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The Law of Nations and Natural Law 1625-1800 offers innovative studies on the development of the law of nations after the Peace of Westphalia. This period was decisive for the origin and constitution of the discipline which eventually emancipated itself from natural law and became modern international law.

A specialist on the law of nations in the Swiss context and on its major figure, Emer de Vattel, Simone Zurbuchen prompted scholars to explore the law of nations in various European contexts. The volume studies little known literature related to the law of nations as an academic discipline, offers novel interpretations of classics in the field, and deconstructs ‘myths’ associated with the law of nations in the Enlightenment.

Abstract

The paper attempts to show that Vattel established a duty of sovereigns not to interfere in the internal affairs of other states. Although Vattel did not use the terms 'interference' or 'intervention' in any technical sense of the term, it seems justified to see him as an early proponent of what is called today the principle of non-intervention. This will be evidenced by reviewing how Vattel rejected some of the arguments put forward by previous theorists of just war (Gentili, Grotius) who defended the right of European states to intervene in states of the New World in order to punish gross violations of the law of nature and nations. Arguing that the laws of war ought to be applied in reciprocal manner, Vattel questioned the distinction between 'civilized' and 'barbarian' nations on which these previous theorists relied. For him, the true 'barbarians' were those nations who fought wars without even attempting to publicly justify their behaviour.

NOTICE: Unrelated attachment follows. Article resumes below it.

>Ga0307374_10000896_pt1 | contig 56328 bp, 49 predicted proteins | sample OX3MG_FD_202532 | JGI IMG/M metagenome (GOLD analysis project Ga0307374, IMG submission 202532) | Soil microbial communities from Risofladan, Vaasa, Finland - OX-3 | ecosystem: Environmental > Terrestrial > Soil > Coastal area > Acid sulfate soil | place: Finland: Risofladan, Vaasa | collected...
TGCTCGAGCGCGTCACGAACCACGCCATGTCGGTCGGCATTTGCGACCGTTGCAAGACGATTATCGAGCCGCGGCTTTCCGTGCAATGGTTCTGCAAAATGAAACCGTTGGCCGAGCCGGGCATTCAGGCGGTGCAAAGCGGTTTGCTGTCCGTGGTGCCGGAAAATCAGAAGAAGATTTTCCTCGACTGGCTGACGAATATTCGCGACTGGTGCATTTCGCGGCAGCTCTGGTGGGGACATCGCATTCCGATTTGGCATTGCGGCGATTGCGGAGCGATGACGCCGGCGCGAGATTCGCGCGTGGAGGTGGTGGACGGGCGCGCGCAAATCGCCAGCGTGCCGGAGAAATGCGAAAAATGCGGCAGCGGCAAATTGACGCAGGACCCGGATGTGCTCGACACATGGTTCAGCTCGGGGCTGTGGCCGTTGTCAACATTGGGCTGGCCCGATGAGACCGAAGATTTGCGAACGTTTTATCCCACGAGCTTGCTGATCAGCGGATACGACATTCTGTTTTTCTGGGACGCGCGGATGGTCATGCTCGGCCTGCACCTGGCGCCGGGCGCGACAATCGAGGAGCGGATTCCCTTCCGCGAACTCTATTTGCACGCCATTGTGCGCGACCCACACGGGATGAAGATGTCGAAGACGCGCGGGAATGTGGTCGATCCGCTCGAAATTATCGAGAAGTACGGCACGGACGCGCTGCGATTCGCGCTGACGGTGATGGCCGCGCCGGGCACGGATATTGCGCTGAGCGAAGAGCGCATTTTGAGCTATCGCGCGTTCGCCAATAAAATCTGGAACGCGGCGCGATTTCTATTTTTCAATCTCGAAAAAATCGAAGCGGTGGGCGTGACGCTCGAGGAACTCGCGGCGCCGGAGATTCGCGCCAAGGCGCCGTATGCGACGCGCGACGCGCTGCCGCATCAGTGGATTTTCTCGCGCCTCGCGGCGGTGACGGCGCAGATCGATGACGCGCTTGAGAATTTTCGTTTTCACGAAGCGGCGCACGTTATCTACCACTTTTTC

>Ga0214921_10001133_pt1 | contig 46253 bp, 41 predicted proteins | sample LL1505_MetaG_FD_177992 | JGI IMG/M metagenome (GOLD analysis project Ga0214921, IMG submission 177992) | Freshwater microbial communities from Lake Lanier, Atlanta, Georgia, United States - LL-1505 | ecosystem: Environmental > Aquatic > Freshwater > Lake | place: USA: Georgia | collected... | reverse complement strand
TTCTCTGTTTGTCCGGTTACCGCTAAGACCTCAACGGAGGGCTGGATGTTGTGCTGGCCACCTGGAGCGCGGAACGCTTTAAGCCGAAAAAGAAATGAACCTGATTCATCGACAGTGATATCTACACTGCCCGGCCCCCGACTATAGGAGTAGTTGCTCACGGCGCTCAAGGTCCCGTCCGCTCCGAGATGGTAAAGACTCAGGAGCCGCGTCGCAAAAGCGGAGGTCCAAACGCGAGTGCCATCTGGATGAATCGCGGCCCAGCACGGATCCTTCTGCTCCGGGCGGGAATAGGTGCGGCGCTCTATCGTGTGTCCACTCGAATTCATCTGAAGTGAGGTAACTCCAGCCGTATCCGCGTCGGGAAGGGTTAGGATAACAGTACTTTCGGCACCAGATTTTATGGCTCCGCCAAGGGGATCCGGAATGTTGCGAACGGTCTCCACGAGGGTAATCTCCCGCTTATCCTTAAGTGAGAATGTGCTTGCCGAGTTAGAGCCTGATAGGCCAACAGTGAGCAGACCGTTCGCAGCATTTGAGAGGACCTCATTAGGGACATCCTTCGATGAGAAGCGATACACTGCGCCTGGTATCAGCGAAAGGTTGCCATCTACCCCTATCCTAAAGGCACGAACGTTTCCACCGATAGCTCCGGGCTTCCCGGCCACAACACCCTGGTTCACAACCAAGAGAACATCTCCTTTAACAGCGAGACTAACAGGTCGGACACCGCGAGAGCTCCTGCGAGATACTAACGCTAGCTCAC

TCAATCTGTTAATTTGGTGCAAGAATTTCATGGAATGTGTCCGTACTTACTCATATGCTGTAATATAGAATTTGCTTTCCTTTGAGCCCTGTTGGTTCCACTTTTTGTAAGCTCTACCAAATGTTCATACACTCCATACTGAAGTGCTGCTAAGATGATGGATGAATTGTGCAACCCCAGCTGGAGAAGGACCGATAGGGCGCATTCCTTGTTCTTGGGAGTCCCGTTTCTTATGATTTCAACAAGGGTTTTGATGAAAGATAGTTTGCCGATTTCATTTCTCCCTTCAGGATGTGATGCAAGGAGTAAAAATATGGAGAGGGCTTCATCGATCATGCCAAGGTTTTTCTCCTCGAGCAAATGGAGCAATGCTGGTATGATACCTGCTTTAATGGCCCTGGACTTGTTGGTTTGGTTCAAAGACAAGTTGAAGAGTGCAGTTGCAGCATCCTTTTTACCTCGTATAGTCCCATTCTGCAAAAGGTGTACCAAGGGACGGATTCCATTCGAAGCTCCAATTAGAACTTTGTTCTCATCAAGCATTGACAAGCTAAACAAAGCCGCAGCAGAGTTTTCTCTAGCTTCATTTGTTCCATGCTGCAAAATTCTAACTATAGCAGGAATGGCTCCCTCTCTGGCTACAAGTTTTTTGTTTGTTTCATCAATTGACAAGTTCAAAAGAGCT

In: Grotiana
In: Migration und Ethik
In: New Essays on the Political Thought of the Huguenots of the Refuge
In: Scholars in Action (2 vols)

Abstract

This chapter deals with the five-volume edition of Hugo Grotius’ De jure belli ac pacis, published in Lausanne by Marc-Michel Bousquet in 1751–1752, which has so far never been commented upon in the literature. This edition comprises the commentaries of Gronovius, of Barbeyrac, and of Heinrich and Samuel Cocceji (father and son). The latter’s annotations to Grotius’ work as well as the 12 dissertations of Samuel Cocceji, which make up the fifth volume of the edition, had previously been published in Breslau as Grotius illustratus. The first part of the chapter deals with the edition in the context of the teaching and literary activities of the Swiss school (or école romande) of natural law. The second part exposes the Coccejis’ radical and very pronounced critique of Grotius’ concept of the voluntary law of nations (jus gentium voluntarium) and attempts to show how this critique strengthened the naturalist account of the law of nations of Pufendorf and his successors, which was the predominant line of thought in the école romande. The Coccejis’ position seems, however, to have had no reception in the Swiss – and indeed in the broader European – context in the second half of the eighteenth century. This was probably largely due to the influence of Christian Wolff and Emer de Vattel, who resumed Grotius’ dualist account of the law of nations.

In: The Law of Nations and Natural Law 1625-1800
In: The Law of Nations and Natural Law 1625-1800
In: The Law of Nations and Natural Law 1625-1800
In: The Law of Nations and Natural Law 1625-1800